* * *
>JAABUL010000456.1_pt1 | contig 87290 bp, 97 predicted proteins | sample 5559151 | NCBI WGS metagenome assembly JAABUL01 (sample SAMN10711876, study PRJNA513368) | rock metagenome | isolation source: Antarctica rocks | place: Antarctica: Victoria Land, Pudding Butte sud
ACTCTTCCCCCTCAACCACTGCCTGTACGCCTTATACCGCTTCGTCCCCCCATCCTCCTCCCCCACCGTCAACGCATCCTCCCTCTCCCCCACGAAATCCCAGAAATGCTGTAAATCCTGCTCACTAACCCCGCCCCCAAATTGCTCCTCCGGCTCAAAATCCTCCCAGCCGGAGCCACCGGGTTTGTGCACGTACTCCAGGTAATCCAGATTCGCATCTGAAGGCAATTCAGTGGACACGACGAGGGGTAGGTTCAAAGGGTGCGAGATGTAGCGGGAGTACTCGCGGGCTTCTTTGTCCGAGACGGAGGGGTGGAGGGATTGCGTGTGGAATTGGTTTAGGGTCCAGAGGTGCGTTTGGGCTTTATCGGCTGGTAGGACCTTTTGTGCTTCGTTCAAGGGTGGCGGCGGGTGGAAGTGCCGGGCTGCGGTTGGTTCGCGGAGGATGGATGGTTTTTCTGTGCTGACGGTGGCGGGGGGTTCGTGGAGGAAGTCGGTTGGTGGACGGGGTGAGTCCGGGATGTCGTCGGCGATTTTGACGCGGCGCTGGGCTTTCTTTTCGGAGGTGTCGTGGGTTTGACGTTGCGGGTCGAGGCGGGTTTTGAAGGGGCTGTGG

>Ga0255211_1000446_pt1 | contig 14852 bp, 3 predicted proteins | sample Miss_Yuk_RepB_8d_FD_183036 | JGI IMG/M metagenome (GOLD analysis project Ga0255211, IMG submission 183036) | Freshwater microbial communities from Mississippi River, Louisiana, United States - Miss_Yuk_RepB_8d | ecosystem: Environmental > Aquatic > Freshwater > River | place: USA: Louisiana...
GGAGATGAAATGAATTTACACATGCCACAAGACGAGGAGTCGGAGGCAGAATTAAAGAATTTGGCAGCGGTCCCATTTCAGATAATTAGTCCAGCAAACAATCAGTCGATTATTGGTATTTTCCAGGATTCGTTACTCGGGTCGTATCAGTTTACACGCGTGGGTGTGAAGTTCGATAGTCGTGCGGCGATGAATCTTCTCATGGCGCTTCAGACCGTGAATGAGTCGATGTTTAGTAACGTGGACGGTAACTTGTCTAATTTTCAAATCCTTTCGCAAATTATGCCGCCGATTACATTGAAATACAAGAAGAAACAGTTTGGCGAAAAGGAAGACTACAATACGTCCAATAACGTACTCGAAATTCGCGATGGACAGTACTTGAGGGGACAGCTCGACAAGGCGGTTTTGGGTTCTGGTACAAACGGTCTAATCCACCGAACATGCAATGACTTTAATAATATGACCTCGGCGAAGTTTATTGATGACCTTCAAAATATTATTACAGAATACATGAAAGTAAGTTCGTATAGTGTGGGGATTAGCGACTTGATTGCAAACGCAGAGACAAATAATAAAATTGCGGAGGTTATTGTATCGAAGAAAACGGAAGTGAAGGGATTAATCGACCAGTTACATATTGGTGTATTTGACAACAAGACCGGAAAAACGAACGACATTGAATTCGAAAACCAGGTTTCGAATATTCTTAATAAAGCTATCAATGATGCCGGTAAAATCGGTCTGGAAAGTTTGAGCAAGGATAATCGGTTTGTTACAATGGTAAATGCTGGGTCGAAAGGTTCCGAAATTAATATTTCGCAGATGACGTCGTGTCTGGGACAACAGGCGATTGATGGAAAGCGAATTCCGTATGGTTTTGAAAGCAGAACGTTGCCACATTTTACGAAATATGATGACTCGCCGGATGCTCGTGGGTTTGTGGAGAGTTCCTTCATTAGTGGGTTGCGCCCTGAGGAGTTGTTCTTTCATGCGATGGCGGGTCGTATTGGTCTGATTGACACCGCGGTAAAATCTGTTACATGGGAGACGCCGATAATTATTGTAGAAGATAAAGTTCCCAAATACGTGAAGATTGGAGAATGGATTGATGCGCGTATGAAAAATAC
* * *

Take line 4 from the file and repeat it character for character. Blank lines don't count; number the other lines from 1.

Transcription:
GGAGATGAAATGAATTTACACATGCCACAAGACGAGGAGTCGGAGGCAGAATTAAAGAATTTGGCAGCGGTCCCATTTCAGATAATTAGTCCAGCAAACAATCAGTCGATTATTGGTATTTTCCAGGATTCGTTACTCGGGTCGTATCAGTTTACACGCGTGGGTGTGAAGTTCGATAGTCGTGCGGCGATGAATCTTCTCATGGCGCTTCAGACCGTGAATGAGTCGATGTTTAGTAACGTGGACGGTAACTTGTCTAATTTTCAAATCCTTTCGCAAATTATGCCGCCGATTACATTGAAATACAAGAAGAAACAGTTTGGCGAAAAGGAAGACTACAATACGTCCAATAACGTACTCGAAATTCGCGATGGACAGTACTTGAGGGGACAGCTCGACAAGGCGGTTTTGGGTTCTGGTACAAACGGTCTAATCCACCGAACATGCAATGACTTTAATAATATGACCTCGGCGAAGTTTATTGATGACCTTCAAAATATTATTACAGAATACATGAAAGTAAGTTCGTATAGTGTGGGGATTAGCGACTTGATTGCAAACGCAGAGACAAATAATAAAATTGCGGAGGTTATTGTATCGAAGAAAACGGAAGTGAAGGGATTAATCGACCAGTTACATATTGGTGTATTTGACAACAAGACCGGAAAAACGAACGACATTGAATTCGAAAACCAGGTTTCGAATATTCTTAATAAAGCTATCAATGATGCCGGTAAAATCGGTCTGGAAAGTTTGAGCAAGGATAATCGGTTTGTTACAATGGTAAATGCTGGGTCGAAAGGTTCCGAAATTAATATTTCGCAGATGACGTCGTGTCTGGGACAACAGGCGATTGATGGAAAGCGAATTCCGTATGGTTTTGAAAGCAGAACGTTGCCACATTTTACGAAATATGATGACTCGCCGGATGCTCGTGGGTTTGTGGAGAGTTCCTTCATTAGTGGGTTGCGCCCTGAGGAGTTGTTCTTTCATGCGATGGCGGGTCGTATTGGTCTGATTGACACCGCGGTAAAATCTGTTACATGGGAGACGCCGATAATTATTGTAGAAGATAAAGTTCCCAAATACGTGAAGATTGGAGAATGGATTGATGCGCGTATGAAAAATAC